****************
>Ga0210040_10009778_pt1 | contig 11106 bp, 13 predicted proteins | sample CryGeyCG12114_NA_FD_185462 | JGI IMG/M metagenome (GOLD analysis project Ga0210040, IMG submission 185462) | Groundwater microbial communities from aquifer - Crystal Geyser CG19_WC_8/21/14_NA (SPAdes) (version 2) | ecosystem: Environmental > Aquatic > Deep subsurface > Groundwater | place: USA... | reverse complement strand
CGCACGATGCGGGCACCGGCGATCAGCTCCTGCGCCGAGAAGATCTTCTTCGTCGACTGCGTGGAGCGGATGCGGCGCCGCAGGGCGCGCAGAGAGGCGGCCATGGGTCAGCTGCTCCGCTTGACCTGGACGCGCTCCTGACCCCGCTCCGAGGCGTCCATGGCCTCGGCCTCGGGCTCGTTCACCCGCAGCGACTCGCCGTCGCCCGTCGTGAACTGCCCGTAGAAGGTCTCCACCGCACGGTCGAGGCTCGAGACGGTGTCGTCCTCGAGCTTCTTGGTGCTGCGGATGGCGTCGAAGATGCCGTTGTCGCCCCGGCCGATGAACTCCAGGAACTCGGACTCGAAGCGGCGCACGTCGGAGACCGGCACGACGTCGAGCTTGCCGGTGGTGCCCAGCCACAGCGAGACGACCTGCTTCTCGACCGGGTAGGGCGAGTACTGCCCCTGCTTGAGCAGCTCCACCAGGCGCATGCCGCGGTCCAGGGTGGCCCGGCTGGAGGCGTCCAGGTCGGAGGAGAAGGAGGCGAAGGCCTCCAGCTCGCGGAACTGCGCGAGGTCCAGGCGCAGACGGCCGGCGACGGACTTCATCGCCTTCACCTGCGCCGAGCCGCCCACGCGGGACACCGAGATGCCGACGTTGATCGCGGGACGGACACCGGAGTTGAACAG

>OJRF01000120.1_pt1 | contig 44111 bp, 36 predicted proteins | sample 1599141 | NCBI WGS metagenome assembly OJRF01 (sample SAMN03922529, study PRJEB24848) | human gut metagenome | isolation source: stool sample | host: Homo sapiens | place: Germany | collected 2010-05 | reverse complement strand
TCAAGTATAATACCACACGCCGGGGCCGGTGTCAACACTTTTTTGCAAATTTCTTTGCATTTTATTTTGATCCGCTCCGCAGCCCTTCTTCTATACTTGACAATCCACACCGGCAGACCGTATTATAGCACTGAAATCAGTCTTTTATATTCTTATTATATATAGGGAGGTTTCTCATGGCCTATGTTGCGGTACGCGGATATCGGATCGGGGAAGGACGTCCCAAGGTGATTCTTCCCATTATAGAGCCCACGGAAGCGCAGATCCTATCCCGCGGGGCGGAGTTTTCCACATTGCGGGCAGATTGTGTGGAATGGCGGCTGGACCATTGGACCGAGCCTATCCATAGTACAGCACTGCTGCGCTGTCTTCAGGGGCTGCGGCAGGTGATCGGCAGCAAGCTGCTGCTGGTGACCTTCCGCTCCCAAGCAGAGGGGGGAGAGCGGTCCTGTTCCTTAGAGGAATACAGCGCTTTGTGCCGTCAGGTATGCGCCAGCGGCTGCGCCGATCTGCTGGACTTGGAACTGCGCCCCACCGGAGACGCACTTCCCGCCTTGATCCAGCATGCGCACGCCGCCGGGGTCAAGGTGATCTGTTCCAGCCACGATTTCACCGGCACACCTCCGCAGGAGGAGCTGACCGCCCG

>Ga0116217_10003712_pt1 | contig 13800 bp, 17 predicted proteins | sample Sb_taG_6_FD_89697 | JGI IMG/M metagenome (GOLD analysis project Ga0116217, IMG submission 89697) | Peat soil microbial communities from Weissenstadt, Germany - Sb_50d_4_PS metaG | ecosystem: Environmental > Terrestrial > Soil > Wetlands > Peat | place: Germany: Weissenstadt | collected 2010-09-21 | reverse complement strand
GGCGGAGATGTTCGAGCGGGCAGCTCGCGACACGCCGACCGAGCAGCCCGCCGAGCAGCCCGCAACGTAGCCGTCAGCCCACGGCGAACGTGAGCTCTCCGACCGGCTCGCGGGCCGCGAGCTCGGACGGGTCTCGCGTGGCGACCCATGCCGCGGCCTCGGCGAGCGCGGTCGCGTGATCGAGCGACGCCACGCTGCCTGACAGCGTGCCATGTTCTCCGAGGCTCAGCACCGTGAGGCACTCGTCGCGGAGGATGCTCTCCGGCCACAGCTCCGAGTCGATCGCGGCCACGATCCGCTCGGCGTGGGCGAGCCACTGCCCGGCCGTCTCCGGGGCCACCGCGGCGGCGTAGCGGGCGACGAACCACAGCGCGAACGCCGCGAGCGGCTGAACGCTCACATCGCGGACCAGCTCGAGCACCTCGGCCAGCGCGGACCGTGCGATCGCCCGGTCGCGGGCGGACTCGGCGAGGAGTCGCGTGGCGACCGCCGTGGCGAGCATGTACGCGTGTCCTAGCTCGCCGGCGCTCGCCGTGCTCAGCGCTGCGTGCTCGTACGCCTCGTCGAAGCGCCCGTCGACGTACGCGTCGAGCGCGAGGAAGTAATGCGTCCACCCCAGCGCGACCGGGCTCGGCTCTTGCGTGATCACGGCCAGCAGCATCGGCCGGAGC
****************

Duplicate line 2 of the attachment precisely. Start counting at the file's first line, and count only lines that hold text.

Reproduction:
CGCACGATGCGGGCACCGGCGATCAGCTCCTGCGCCGAGAAGATCTTCTTCGTCGACTGCGTGGAGCGGATGCGGCGCCGCAGGGCGCGCAGAGAGGCGGCCATGGGTCAGCTGCTCCGCTTGACCTGGACGCGCTCCTGACCCCGCTCCGAGGCGTCCATGGCCTCGGCCTCGGGCTCGTTCACCCGCAGCGACTCGCCGTCGCCCGTCGTGAACTGCCCGTAGAAGGTCTCCACCGCACGGTCGAGGCTCGAGACGGTGTCGTCCTCGAGCTTCTTGGTGCTGCGGATGGCGTCGAAGATGCCGTTGTCGCCCCGGCCGATGAACTCCAGGAACTCGGACTCGAAGCGGCGCACGTCGGAGACCGGCACGACGTCGAGCTTGCCGGTGGTGCCCAGCCACAGCGAGACGACCTGCTTCTCGACCGGGTAGGGCGAGTACTGCCCCTGCTTGAGCAGCTCCACCAGGCGCATGCCGCGGTCCAGGGTGGCCCGGCTGGAGGCGTCCAGGTCGGAGGAGAAGGAGGCGAAGGCCTCCAGCTCGCGGAACTGCGCGAGGTCCAGGCGCAGACGGCCGGCGACGGACTTCATCGCCTTCACCTGCGCCGAGCCGCCCACGCGGGACACCGAGATGCCGACGTTGATCGCGGGACGGACACCGGAGTTGAACAG